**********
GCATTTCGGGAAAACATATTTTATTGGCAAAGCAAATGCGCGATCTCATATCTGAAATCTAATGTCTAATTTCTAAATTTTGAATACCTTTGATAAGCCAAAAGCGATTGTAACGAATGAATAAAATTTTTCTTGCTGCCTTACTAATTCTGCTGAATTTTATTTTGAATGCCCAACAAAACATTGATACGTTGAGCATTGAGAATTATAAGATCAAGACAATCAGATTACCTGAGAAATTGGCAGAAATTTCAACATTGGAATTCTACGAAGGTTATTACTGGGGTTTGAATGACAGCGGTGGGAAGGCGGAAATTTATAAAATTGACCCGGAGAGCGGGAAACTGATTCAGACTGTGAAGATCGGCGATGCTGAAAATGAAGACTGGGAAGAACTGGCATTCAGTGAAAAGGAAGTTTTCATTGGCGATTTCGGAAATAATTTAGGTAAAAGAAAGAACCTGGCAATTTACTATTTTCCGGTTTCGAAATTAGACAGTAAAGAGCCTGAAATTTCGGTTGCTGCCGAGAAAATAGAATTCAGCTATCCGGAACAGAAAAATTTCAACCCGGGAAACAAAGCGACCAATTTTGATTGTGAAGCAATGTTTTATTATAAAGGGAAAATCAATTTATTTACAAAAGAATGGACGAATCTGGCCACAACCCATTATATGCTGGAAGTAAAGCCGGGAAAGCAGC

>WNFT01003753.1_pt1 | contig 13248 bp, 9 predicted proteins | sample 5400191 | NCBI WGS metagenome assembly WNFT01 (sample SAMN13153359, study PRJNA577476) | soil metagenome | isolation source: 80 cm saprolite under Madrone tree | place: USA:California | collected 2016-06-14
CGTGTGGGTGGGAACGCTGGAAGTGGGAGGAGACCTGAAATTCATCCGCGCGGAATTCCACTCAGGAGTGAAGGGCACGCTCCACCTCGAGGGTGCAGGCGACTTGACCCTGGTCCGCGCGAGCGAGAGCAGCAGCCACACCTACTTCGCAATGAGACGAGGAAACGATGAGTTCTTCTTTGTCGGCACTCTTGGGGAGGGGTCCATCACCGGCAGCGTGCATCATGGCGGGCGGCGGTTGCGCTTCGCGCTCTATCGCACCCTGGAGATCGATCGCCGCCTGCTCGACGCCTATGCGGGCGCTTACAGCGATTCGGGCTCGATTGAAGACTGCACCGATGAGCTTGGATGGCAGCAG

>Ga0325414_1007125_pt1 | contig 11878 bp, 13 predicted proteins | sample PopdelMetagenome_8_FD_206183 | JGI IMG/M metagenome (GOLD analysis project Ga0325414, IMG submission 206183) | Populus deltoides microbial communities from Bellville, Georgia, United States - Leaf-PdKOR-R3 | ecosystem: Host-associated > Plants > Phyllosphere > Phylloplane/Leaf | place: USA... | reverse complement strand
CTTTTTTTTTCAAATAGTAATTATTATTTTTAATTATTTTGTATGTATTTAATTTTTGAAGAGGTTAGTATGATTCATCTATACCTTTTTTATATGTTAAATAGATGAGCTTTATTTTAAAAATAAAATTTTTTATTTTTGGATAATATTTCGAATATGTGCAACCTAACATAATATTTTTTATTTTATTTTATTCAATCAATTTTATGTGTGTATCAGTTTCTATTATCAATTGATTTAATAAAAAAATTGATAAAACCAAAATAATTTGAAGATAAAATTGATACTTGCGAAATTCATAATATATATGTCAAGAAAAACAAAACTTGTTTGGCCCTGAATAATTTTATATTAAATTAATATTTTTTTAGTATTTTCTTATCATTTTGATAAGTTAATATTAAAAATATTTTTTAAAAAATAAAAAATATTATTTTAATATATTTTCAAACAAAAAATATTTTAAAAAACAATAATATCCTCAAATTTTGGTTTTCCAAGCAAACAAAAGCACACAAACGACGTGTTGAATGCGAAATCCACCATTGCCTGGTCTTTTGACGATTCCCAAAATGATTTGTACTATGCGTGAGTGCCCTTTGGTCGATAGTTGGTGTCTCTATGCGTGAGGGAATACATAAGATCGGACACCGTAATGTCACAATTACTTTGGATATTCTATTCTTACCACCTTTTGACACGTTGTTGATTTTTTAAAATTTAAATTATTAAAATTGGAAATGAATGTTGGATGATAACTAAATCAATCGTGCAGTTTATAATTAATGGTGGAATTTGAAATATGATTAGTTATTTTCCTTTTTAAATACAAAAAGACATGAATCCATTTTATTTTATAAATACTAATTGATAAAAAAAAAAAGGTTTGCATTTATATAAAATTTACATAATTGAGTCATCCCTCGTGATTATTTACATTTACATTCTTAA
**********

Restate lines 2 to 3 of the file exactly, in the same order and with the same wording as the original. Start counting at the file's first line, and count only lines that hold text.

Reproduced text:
>WNFT01003753.1_pt1 | contig 13248 bp, 9 predicted proteins | sample 5400191 | NCBI WGS metagenome assembly WNFT01 (sample SAMN13153359, study PRJNA577476) | soil metagenome | isolation source: 80 cm saprolite under Madrone tree | place: USA:California | collected 2016-06-14
CGTGTGGGTGGGAACGCTGGAAGTGGGAGGAGACCTGAAATTCATCCGCGCGGAATTCCACTCAGGAGTGAAGGGCACGCTCCACCTCGAGGGTGCAGGCGACTTGACCCTGGTCCGCGCGAGCGAGAGCAGCAGCCACACCTACTTCGCAATGAGACGAGGAAACGATGAGTTCTTCTTTGTCGGCACTCTTGGGGAGGGGTCCATCACCGGCAGCGTGCATCATGGCGGGCGGCGGTTGCGCTTCGCGCTCTATCGCACCCTGGAGATCGATCGCCGCCTGCTCGACGCCTATGCGGGCGCTTACAGCGATTCGGGCTCGATTGAAGACTGCACCGATGAGCTTGGATGGCAGCAG